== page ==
January 5, 2013

Not Fair!

By Kavita Emmanuel | Founder Director, WOW

Each year on Independence Day I get to recite our National Pledge: ‘India is my country and all Indians are my brothers and sisters. I love my country and I am proud of its rich and varied heritage. I shall always strive to be worthy of it…”

Are we really proud of our varied heritage? Do we accept each other as fellow citizens on the same level barring differences over caste, creed, and particularly, colour? Is skin colour bias an issue in our country?

The answer is obviously ‘yes’! And I would not be completely wrong to assume that skin colour bias is more pronounced among the educated and the most forward sections of society.

Brown Girl In The Ring

By Zippora Madhukar | Photographer and WOW CORE Member

Vivacious, animated, a go-getter, vibrant – all these words came to mind when I first met Aparna - a professional dancer who challenges the norms of what a dancer should look like in our country.

Aparna Nagesh is the founder of Showstoppers INC, an arts promotion and event concept brand and the founder of High-Kicks, Chennai’s first and only all-girls performance crew.

Aparna spent 12 years building her foundation with John Britto’s Dance Company (Photos by Zippora Madhukar)
She has now been in the dance and entertainment industry for over 14 years and she loves it to the core.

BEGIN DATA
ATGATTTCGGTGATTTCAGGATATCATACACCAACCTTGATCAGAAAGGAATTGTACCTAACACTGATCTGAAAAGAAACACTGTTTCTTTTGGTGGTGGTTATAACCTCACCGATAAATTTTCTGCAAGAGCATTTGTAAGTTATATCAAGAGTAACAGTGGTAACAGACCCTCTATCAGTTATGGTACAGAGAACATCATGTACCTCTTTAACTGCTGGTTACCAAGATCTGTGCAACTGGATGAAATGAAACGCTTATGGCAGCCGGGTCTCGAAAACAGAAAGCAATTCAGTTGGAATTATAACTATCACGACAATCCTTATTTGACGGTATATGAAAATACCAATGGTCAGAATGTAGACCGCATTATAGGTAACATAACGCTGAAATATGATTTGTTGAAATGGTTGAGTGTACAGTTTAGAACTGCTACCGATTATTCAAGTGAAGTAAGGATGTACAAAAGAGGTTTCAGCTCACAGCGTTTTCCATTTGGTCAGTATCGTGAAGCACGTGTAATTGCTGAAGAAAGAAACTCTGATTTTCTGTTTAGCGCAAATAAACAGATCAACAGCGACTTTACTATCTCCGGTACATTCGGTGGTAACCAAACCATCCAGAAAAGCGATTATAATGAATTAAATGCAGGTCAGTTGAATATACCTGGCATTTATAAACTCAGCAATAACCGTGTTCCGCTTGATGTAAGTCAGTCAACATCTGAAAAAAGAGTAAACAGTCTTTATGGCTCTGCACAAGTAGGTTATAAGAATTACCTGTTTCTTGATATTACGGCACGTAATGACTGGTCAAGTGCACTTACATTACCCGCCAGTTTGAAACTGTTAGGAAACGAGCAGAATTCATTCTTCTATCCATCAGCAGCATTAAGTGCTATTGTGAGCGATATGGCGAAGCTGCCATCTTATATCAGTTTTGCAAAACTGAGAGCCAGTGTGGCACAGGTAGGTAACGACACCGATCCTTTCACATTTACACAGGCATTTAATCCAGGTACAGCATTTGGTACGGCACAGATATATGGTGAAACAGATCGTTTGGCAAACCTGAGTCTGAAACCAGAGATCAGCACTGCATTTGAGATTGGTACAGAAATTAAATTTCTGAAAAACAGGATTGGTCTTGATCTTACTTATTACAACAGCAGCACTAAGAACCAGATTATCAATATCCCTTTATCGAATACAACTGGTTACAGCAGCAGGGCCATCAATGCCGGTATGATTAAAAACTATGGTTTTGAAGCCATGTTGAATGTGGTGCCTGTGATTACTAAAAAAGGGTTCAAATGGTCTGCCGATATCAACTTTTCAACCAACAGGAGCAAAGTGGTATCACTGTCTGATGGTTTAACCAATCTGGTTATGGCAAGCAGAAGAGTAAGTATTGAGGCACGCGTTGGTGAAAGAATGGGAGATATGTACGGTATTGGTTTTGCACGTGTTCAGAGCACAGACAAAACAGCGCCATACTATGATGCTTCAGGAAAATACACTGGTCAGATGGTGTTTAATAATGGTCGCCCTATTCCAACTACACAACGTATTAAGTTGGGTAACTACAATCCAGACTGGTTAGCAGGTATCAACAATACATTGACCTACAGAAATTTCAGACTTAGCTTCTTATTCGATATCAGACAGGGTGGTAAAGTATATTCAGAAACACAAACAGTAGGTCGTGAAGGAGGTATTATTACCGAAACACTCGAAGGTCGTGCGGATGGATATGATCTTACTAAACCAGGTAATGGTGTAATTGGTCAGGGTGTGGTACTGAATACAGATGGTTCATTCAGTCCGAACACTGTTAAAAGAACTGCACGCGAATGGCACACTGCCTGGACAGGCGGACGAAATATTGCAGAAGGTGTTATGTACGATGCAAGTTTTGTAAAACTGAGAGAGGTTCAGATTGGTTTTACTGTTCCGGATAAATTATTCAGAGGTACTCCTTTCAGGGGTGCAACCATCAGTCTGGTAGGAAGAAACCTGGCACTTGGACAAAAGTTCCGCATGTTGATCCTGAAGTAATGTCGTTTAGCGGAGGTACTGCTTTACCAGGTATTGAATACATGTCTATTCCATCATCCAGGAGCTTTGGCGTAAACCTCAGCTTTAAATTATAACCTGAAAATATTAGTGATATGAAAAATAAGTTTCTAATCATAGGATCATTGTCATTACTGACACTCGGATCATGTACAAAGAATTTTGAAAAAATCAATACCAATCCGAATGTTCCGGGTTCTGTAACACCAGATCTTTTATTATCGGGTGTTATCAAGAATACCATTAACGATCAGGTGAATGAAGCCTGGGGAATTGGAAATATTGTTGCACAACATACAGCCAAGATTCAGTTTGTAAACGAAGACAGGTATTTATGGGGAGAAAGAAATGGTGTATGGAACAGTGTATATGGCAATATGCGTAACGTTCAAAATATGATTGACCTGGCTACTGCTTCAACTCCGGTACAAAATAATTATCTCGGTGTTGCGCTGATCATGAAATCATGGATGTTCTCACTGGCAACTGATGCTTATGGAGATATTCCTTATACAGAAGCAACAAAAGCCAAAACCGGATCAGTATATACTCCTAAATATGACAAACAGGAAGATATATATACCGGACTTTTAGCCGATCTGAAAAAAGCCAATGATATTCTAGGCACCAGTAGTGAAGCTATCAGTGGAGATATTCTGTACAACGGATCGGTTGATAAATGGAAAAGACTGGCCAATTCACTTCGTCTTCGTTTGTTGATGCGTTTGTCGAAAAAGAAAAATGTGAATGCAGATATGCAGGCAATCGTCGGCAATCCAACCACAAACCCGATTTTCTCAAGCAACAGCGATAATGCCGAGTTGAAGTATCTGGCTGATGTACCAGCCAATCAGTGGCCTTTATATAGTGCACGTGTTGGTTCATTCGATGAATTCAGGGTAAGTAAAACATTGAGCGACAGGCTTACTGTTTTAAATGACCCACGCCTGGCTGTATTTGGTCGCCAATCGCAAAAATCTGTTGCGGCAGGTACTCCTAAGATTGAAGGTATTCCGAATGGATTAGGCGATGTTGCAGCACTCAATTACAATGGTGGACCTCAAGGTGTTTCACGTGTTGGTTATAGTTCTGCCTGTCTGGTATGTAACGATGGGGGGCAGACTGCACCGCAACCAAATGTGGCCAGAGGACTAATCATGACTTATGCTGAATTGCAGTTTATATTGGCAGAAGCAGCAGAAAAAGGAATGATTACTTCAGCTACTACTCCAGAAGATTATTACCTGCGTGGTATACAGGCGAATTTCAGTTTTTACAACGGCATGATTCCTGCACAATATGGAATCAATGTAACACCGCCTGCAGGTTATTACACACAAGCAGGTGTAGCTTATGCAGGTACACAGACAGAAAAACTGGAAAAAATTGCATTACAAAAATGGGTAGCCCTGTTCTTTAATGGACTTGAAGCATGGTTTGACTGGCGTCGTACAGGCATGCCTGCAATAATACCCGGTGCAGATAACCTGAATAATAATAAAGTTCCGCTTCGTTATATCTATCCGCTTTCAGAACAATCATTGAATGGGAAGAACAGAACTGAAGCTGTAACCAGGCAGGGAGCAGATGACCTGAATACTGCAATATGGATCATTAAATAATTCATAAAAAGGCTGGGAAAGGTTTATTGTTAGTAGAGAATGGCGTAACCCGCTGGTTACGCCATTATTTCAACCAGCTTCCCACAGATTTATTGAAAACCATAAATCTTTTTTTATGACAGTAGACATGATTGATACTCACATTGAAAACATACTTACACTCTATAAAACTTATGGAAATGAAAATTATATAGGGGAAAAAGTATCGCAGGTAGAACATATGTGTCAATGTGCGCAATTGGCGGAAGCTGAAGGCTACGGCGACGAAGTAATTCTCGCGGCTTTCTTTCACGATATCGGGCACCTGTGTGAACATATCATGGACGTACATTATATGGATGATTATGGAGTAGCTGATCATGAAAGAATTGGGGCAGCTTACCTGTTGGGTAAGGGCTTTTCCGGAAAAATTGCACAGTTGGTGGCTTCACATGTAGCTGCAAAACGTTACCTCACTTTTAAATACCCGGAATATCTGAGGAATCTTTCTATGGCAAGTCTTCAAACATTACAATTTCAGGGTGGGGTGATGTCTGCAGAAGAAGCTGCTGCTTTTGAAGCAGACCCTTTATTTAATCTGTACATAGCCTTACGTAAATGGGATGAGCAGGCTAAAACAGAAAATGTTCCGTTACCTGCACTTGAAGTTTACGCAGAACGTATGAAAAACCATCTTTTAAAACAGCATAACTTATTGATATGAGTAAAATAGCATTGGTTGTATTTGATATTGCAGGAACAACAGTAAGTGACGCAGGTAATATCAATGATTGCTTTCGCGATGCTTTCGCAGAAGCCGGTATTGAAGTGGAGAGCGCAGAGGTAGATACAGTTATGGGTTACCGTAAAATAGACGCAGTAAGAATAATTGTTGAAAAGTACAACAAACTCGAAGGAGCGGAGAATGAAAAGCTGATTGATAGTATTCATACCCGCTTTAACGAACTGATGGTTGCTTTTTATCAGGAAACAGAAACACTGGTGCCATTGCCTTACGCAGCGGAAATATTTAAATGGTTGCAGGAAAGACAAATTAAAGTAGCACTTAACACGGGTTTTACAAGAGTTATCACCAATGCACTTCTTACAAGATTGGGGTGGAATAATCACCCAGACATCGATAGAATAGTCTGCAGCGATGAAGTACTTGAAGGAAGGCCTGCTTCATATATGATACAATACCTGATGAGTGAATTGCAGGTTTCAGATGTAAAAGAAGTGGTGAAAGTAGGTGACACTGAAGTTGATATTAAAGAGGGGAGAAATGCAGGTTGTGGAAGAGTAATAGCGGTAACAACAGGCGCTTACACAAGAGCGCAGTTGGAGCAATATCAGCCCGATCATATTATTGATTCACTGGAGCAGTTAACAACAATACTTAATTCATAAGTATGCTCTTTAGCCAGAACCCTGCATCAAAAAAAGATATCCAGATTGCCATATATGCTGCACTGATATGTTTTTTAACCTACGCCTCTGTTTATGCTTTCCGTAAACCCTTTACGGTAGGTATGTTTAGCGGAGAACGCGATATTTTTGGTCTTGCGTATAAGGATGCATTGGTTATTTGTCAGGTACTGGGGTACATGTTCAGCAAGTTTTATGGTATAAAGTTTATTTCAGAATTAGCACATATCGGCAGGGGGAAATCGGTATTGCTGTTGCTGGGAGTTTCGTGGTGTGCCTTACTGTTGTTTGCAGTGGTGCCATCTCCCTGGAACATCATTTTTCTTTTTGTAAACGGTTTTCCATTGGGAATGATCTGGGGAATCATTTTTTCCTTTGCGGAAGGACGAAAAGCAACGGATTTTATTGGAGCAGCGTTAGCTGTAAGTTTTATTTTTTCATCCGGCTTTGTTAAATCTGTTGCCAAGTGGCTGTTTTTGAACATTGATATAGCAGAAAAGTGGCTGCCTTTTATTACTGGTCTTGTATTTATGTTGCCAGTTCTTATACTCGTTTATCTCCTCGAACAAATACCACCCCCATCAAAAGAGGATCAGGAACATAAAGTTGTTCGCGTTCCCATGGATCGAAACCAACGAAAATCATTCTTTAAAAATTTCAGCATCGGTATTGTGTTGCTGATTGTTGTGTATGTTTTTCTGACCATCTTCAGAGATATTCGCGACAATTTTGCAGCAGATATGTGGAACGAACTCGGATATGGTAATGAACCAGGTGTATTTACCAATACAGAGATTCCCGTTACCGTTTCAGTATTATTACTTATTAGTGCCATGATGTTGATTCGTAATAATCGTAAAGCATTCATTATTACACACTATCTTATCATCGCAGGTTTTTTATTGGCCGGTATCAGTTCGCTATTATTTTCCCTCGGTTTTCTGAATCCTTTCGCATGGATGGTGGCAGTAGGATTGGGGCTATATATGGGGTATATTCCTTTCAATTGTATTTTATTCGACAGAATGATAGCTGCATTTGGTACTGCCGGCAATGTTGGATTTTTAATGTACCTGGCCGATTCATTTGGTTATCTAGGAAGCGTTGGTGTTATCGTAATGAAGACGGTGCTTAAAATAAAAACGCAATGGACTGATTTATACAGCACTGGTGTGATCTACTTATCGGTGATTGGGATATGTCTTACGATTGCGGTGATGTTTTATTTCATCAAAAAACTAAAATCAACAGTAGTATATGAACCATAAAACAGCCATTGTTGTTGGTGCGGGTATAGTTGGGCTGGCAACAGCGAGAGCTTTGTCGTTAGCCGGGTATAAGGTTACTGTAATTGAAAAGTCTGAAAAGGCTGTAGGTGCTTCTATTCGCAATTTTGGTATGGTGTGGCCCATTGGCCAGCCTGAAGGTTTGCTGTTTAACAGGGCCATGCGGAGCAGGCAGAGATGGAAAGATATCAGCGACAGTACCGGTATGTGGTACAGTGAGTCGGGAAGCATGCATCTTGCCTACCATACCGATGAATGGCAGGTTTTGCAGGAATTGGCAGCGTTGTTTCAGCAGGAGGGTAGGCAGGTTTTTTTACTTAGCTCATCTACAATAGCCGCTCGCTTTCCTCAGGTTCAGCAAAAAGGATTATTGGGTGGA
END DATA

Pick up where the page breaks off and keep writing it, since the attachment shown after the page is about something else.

However, Aparna knows that it is not easy to hold your own when performing in a field where what you look like determines how far you will succeed – especially when you are not fair, tall, slim and therefore not ‘beautiful’.

Be Yourself: Be Dark, Be Beautiful

By Lydia Durairaj

Have you witnessed any of these statements or realities around you:
• Buying Double-whitening-action cream to get fair in three days?
• Not casting fair-skinned actors to play the role of a housemaid, the evil nemesis, or the outcast?
• Families looking out for a ‘fair bride’?
• Making pregnant mothers bathe in milk and saffron and eating lots of nuts so that the child is born with fair skin; and if that doesn’t work, then buying the double-whitening-action cream?

These ideologies have not changed since the days of our grandmothers. For generations now we have been saturating in the belief that dark skin is undesirable – to the point where we, consciously, start to discriminate and create divides between the fair and dark skinned people.

Even in the 21st century, when issues like poverty, hunger, and war are ravaging our lands, we have contributed to the booming half-billion-dollar skin whitening industry.

Advertisers play on our insecurities and market products that endorse discriminatory philosophies